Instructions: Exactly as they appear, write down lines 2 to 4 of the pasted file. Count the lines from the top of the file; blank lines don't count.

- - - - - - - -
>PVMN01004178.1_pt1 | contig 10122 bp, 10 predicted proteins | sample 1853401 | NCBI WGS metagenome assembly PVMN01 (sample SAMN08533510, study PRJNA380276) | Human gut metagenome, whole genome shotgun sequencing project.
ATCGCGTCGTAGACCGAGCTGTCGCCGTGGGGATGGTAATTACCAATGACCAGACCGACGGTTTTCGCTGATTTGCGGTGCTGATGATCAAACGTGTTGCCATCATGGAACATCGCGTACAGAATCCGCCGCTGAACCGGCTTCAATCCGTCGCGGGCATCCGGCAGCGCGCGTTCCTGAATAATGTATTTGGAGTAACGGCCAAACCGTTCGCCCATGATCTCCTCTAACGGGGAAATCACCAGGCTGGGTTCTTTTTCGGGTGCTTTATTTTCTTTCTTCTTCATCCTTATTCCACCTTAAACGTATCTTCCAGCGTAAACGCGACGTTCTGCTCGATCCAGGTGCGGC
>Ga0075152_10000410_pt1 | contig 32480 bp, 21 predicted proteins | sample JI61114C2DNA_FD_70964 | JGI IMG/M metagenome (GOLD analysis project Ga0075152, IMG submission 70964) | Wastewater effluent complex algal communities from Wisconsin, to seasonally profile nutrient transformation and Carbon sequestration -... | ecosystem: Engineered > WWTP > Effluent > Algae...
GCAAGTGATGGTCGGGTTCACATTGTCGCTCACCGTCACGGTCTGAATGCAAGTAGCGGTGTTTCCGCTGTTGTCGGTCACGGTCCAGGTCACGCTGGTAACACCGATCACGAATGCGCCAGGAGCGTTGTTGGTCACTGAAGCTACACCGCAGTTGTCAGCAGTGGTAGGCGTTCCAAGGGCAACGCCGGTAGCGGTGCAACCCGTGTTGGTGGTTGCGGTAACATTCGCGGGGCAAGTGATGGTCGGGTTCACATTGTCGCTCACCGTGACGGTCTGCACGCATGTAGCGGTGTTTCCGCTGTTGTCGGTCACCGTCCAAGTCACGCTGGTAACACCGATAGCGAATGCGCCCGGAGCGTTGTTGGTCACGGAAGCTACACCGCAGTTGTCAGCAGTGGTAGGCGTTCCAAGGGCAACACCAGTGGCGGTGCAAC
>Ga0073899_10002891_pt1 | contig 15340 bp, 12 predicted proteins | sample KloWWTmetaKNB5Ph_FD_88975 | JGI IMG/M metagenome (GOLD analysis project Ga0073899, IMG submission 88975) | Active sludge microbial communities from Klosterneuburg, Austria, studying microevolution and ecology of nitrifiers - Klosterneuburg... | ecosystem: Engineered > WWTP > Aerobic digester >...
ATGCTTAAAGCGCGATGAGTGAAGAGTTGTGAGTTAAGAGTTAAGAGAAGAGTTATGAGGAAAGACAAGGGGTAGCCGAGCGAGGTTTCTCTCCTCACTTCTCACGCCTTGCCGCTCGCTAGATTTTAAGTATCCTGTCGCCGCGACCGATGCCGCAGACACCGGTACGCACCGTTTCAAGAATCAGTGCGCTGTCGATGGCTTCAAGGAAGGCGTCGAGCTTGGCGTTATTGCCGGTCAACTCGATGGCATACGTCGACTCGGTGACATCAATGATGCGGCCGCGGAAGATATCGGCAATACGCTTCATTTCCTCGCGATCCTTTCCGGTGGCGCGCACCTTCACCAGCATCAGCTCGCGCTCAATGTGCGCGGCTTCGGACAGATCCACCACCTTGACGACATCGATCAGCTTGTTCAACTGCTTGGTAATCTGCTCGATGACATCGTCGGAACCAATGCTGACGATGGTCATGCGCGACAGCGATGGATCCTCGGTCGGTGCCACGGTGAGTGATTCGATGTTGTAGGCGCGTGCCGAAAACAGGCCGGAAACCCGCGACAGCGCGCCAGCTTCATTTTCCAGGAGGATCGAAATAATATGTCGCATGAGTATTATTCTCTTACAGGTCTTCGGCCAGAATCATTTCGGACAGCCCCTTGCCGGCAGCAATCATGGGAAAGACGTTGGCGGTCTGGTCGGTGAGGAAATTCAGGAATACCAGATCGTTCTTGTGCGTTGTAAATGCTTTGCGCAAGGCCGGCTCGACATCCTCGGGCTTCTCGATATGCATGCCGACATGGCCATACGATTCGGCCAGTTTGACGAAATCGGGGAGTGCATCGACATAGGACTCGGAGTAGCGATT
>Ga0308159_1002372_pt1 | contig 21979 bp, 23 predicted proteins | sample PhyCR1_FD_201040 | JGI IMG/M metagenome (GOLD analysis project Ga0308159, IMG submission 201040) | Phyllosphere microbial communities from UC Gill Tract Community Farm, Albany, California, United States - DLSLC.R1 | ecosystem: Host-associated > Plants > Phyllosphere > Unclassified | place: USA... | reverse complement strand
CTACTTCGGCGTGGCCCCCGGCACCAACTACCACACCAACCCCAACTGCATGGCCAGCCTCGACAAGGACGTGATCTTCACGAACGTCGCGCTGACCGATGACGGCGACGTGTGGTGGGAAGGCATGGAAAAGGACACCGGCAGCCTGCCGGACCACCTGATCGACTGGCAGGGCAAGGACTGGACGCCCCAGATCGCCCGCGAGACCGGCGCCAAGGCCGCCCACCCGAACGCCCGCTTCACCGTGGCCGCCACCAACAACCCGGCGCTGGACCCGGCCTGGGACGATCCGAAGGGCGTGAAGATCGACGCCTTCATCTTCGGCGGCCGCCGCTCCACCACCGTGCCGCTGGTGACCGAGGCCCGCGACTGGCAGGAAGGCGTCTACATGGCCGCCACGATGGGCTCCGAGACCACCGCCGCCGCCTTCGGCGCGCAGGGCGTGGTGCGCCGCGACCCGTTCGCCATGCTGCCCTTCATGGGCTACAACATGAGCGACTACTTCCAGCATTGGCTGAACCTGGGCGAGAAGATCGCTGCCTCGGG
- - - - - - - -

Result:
ATCGCGTCGTAGACCGAGCTGTCGCCGTGGGGATGGTAATTACCAATGACCAGACCGACGGTTTTCGCTGATTTGCGGTGCTGATGATCAAACGTGTTGCCATCATGGAACATCGCGTACAGAATCCGCCGCTGAACCGGCTTCAATCCGTCGCGGGCATCCGGCAGCGCGCGTTCCTGAATAATGTATTTGGAGTAACGGCCAAACCGTTCGCCCATGATCTCCTCTAACGGGGAAATCACCAGGCTGGGTTCTTTTTCGGGTGCTTTATTTTCTTTCTTCTTCATCCTTATTCCACCTTAAACGTATCTTCCAGCGTAAACGCGACGTTCTGCTCGATCCAGGTGCGGC
>Ga0075152_10000410_pt1 | contig 32480 bp, 21 predicted proteins | sample JI61114C2DNA_FD_70964 | JGI IMG/M metagenome (GOLD analysis project Ga0075152, IMG submission 70964) | Wastewater effluent complex algal communities from Wisconsin, to seasonally profile nutrient transformation and Carbon sequestration -... | ecosystem: Engineered > WWTP > Effluent > Algae...
GCAAGTGATGGTCGGGTTCACATTGTCGCTCACCGTCACGGTCTGAATGCAAGTAGCGGTGTTTCCGCTGTTGTCGGTCACGGTCCAGGTCACGCTGGTAACACCGATCACGAATGCGCCAGGAGCGTTGTTGGTCACTGAAGCTACACCGCAGTTGTCAGCAGTGGTAGGCGTTCCAAGGGCAACGCCGGTAGCGGTGCAACCCGTGTTGGTGGTTGCGGTAACATTCGCGGGGCAAGTGATGGTCGGGTTCACATTGTCGCTCACCGTGACGGTCTGCACGCATGTAGCGGTGTTTCCGCTGTTGTCGGTCACCGTCCAAGTCACGCTGGTAACACCGATAGCGAATGCGCCCGGAGCGTTGTTGGTCACGGAAGCTACACCGCAGTTGTCAGCAGTGGTAGGCGTTCCAAGGGCAACACCAGTGGCGGTGCAAC